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TV Station Retracts Story on Prosecutor’s Presence at Simpson Estate With PM-Simpson-Side

July 15, 1994

TV Station Retracts Story on Prosecutor’s Presence at Simpson Estate With PM-Simpson-Side Effects

LOS ANGELES (AP) _ A TV station today retracted a story that a prosecutor was at O.J. Simpson’s estate before a search warrant had been issued.

″We want to apologize,″ KCBS reporter Harvey Levin said during a noon newscast. ″We now have reason to believe that we made a mistake in one of our reports.″

KCBS had reported that Marcia Clark was at the property June 13 at least 17 minutes before the warrant was signed by a judge at 10:45 a.m. It said its videotape showing Clark was automatically stamped with the time.

The station said the time marking on the tape could indicate 10:28 p.m. instead of 10:28 a.m.

The district attorney’s office had strongly denied Clark was there before the warrant was issued.

The report had raised questions about the legality of the search at Simpson’s estate the day after his ex-wife, Nicole Brown Simpson, and her friend Ronald Goldman were stabbed to death outside Ms. Simpson’s condo.

″We have reasonable doubt, so we are retracting the story,″ said Sybil MacDonald, director of media relations for KCBS.

Prosecutors thanked the station for retracting the story.

″(We) appreciate them taking responsibility, taking responsible action,″ said Suzanne Childs, a spokeswoman for the district attorney’s office. ″We are all very concerned about seeking fairness and justice.″

A source close to the investigation told The Associated Press that Clark got to the mansion at 12:30 p.m. and stayed about an hour to watch the search, which already had turned up bloodstains and a bloody glove.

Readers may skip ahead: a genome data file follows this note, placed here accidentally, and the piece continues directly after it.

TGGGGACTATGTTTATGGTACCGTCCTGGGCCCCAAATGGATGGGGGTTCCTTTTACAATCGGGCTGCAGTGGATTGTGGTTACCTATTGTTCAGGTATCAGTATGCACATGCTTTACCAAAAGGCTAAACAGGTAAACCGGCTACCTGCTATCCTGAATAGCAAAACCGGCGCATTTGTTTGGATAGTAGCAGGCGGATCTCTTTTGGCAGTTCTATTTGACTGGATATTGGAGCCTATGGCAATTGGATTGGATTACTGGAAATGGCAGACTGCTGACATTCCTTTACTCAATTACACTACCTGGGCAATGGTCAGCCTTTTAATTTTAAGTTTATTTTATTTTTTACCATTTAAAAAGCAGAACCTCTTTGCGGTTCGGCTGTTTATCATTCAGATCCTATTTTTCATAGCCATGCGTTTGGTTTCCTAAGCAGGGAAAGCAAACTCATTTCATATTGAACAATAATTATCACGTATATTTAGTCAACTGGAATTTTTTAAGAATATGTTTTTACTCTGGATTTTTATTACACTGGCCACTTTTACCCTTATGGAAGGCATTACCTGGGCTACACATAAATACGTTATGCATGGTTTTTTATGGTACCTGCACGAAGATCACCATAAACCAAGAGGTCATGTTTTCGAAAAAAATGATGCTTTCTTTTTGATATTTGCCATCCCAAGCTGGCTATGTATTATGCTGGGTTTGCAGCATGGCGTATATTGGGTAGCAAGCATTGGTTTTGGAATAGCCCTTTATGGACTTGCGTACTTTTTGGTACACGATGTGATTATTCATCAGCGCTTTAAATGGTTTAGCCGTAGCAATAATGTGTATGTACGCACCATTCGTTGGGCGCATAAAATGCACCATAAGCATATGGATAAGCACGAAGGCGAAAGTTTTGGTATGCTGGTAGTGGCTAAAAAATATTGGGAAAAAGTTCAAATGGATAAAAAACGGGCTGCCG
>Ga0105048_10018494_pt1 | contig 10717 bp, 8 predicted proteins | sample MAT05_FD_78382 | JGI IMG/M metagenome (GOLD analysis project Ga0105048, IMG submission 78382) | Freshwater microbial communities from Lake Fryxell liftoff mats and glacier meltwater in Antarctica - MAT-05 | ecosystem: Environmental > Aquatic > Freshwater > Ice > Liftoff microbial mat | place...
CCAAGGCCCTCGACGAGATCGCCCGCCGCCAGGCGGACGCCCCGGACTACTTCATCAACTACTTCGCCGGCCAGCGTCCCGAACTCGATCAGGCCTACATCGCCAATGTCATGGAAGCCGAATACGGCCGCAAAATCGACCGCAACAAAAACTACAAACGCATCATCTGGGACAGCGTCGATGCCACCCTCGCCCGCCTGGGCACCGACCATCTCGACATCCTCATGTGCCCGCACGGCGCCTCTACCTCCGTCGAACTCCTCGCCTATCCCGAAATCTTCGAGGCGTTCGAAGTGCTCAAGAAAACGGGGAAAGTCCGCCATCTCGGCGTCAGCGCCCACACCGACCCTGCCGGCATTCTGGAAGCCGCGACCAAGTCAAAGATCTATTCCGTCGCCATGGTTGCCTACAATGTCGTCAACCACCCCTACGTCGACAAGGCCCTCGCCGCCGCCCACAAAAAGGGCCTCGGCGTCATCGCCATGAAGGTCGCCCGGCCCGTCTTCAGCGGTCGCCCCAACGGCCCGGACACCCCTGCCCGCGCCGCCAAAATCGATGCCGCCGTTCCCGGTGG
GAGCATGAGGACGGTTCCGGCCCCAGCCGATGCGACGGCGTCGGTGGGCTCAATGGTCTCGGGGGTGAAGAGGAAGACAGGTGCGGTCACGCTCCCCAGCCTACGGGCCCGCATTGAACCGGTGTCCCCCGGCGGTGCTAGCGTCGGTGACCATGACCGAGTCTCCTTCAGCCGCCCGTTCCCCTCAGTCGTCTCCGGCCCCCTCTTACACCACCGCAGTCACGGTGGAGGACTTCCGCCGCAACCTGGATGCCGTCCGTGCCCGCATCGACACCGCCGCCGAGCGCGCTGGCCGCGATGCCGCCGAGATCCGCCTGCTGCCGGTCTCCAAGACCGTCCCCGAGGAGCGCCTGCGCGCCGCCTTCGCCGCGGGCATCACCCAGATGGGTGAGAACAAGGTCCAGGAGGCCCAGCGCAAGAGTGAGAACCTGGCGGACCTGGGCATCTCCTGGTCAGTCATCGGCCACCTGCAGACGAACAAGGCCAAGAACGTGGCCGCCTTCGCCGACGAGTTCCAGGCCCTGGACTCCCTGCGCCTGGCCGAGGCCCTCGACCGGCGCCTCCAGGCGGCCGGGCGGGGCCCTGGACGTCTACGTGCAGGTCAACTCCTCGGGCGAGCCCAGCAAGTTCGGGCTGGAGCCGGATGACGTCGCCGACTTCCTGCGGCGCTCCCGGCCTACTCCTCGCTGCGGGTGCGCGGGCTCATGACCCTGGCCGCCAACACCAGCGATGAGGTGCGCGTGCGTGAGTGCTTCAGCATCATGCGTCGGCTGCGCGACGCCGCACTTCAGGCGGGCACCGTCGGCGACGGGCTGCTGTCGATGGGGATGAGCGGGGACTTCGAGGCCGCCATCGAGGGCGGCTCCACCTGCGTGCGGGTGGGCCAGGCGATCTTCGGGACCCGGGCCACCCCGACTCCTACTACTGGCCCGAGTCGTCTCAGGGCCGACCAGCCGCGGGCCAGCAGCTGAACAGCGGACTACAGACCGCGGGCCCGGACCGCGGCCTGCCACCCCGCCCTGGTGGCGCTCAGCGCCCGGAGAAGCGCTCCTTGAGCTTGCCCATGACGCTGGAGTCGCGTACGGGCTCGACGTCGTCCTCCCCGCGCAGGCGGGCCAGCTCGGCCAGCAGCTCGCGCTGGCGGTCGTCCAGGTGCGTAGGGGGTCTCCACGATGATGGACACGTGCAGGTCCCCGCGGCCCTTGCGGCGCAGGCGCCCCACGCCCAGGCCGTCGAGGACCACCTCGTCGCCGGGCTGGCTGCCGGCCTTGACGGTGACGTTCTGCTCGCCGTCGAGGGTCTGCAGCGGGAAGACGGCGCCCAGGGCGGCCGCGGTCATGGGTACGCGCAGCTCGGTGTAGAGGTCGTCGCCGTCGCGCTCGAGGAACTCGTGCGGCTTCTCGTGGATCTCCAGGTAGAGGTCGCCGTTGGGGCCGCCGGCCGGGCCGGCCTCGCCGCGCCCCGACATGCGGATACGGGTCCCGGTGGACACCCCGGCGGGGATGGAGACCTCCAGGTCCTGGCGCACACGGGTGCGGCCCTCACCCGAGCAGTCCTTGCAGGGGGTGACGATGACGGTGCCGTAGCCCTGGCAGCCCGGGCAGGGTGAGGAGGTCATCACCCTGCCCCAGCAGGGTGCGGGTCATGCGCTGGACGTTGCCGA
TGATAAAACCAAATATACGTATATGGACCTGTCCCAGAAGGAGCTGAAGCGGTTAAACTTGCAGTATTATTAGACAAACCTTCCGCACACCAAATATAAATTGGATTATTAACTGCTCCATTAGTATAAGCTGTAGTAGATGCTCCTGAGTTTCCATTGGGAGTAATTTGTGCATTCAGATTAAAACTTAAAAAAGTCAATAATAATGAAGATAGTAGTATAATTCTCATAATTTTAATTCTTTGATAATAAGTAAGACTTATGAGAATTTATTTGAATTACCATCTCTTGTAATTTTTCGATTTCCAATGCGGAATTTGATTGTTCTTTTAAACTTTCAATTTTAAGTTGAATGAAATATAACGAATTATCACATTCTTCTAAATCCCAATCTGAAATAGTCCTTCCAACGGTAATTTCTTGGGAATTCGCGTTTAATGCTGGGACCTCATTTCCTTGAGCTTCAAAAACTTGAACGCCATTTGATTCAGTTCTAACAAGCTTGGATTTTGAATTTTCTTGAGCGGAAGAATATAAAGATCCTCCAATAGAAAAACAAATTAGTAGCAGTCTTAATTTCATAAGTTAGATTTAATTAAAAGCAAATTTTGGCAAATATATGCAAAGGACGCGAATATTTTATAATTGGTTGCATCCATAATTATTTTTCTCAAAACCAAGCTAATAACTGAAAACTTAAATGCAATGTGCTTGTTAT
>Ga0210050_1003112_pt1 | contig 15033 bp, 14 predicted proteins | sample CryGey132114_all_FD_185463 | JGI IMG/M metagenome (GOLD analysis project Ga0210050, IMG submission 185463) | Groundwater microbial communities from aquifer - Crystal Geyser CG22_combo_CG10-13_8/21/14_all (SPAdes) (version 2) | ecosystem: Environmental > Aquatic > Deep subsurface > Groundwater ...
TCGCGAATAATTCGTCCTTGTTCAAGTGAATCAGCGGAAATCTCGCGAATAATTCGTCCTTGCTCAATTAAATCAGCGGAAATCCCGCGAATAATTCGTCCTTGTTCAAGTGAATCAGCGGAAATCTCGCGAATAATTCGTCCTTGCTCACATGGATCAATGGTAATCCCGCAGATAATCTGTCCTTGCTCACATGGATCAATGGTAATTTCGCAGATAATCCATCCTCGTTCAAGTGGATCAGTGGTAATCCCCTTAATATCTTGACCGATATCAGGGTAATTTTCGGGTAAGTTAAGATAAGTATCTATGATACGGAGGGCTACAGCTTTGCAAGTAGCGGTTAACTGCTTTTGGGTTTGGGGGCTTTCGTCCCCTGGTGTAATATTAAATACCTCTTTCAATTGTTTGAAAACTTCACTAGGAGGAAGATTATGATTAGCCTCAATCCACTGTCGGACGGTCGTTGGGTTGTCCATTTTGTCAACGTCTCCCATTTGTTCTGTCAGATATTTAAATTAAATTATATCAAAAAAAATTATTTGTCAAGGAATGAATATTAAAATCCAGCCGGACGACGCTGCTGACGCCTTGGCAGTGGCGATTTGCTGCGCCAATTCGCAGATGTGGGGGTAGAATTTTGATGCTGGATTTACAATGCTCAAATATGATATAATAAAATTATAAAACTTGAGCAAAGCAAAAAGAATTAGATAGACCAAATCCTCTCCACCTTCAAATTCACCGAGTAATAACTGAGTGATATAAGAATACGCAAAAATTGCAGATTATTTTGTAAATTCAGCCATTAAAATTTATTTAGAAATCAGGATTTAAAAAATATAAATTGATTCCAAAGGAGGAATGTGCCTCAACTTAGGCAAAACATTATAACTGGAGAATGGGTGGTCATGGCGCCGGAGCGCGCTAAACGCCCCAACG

If Clark had helped search the estate before the warrant was issued, that could have boosted defense efforts to have evidence seized at the mansion excluded from trial.

Also today, a judge granted prosecutors two more weeks to decide whether to charge Al Cowlings with helping his friend Simpson flee from police after he was charged with murder.

Deputy District Attorney Jaime Hernandez said prosecutors were still investigating Cowlings’ role in the 60-mile nationally televised freeway chase June 17.

Cowlings, a former football teammate of Simpson’s, is free on $250,000 bail and has not been formally charged.

The freeway chase, with Cowlings at the wheel and Simpson in the back with a gun to his head, ended with Cowlings pulling into the driveway of Simpson’s home and Simpson surrendering.

Outside court Friday, Cowlings’ attorney, Donald Re, would not answer questions about Cowlings’ actions but said he should be praised.

″This man is a hero,″ Re said. ″A hero is somebody who risks his life for something that he thinks is important. This man risked his life to try to save his friend and he did it.″

Re said Cowlings’ life was in danger because police might have shot him.

Simpson’s lawyer, Robert Shapiro, has said that Simpson had planned to go to his wife’s grave and commit suicide and that Cowlings had talked him out of it.

Re said Cowlings had no knowledge of a passport or $10,000 in cash allegedly found by police in the Ford Bronco that Cowlings drove.

In another development Thursday, KCBS quoted an unidentified source as saying that on the night of the slahings, the Simpsons’ 8-year-old daughter, Sydney, overheard Ms. Simpson crying and talking with an unidentified friend after she returned from a restaurant.

The TV station said its source cited a police report. The report didn’t indicate whether the friend was at Ms. Simpson’s condominium or was talking with Ms. Simpson on the telephone, KCBS said.

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